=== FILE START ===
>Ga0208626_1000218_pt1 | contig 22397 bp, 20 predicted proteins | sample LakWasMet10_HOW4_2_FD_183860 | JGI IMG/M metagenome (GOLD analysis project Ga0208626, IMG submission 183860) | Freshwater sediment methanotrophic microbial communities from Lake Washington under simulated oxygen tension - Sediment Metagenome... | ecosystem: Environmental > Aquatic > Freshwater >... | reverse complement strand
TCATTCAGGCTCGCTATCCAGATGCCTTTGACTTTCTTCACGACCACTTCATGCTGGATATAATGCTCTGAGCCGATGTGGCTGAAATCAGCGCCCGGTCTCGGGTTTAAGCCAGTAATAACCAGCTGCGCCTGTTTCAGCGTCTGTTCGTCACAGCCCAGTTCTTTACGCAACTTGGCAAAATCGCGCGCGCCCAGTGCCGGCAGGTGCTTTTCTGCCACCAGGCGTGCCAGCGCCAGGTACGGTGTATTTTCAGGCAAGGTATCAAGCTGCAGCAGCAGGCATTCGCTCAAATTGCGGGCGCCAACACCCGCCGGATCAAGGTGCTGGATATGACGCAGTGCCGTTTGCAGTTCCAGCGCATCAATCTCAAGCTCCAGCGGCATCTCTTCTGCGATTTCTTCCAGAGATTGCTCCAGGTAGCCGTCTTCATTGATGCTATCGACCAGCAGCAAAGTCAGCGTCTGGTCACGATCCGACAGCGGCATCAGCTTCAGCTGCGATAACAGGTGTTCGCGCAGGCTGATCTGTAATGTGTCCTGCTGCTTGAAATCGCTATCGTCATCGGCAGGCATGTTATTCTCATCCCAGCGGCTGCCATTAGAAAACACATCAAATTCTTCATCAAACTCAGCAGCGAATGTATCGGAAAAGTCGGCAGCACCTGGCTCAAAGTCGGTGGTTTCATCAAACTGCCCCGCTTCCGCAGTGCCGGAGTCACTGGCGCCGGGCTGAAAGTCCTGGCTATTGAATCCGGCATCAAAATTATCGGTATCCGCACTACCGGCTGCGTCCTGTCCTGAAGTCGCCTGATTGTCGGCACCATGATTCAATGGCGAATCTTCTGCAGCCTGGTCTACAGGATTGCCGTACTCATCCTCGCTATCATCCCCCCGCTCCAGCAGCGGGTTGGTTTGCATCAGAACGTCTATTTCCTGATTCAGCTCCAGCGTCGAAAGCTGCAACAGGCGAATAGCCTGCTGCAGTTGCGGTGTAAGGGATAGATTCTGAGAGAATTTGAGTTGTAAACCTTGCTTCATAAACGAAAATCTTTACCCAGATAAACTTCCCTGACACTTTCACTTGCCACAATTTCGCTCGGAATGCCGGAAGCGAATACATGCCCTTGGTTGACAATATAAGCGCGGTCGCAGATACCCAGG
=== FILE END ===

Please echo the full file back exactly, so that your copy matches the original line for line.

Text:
>Ga0208626_1000218_pt1 | contig 22397 bp, 20 predicted proteins | sample LakWasMet10_HOW4_2_FD_183860 | JGI IMG/M metagenome (GOLD analysis project Ga0208626, IMG submission 183860) | Freshwater sediment methanotrophic microbial communities from Lake Washington under simulated oxygen tension - Sediment Metagenome... | ecosystem: Environmental > Aquatic > Freshwater >... | reverse complement strand
TCATTCAGGCTCGCTATCCAGATGCCTTTGACTTTCTTCACGACCACTTCATGCTGGATATAATGCTCTGAGCCGATGTGGCTGAAATCAGCGCCCGGTCTCGGGTTTAAGCCAGTAATAACCAGCTGCGCCTGTTTCAGCGTCTGTTCGTCACAGCCCAGTTCTTTACGCAACTTGGCAAAATCGCGCGCGCCCAGTGCCGGCAGGTGCTTTTCTGCCACCAGGCGTGCCAGCGCCAGGTACGGTGTATTTTCAGGCAAGGTATCAAGCTGCAGCAGCAGGCATTCGCTCAAATTGCGGGCGCCAACACCCGCCGGATCAAGGTGCTGGATATGACGCAGTGCCGTTTGCAGTTCCAGCGCATCAATCTCAAGCTCCAGCGGCATCTCTTCTGCGATTTCTTCCAGAGATTGCTCCAGGTAGCCGTCTTCATTGATGCTATCGACCAGCAGCAAAGTCAGCGTCTGGTCACGATCCGACAGCGGCATCAGCTTCAGCTGCGATAACAGGTGTTCGCGCAGGCTGATCTGTAATGTGTCCTGCTGCTTGAAATCGCTATCGTCATCGGCAGGCATGTTATTCTCATCCCAGCGGCTGCCATTAGAAAACACATCAAATTCTTCATCAAACTCAGCAGCGAATGTATCGGAAAAGTCGGCAGCACCTGGCTCAAAGTCGGTGGTTTCATCAAACTGCCCCGCTTCCGCAGTGCCGGAGTCACTGGCGCCGGGCTGAAAGTCCTGGCTATTGAATCCGGCATCAAAATTATCGGTATCCGCACTACCGGCTGCGTCCTGTCCTGAAGTCGCCTGATTGTCGGCACCATGATTCAATGGCGAATCTTCTGCAGCCTGGTCTACAGGATTGCCGTACTCATCCTCGCTATCATCCCCCCGCTCCAGCAGCGGGTTGGTTTGCATCAGAACGTCTATTTCCTGATTCAGCTCCAGCGTCGAAAGCTGCAACAGGCGAATAGCCTGCTGCAGTTGCGGTGTAAGGGATAGATTCTGAGAGAATTTGAGTTGTAAACCTTGCTTCATAAACGAAAATCTTTACCCAGATAAACTTCCCTGACACTTTCACTTGCCACAATTTCGCTCGGAATGCCGGAAGCGAATACATGCCCTTGGTTGACAATATAAGCGCGGTCGCAGATACCCAGG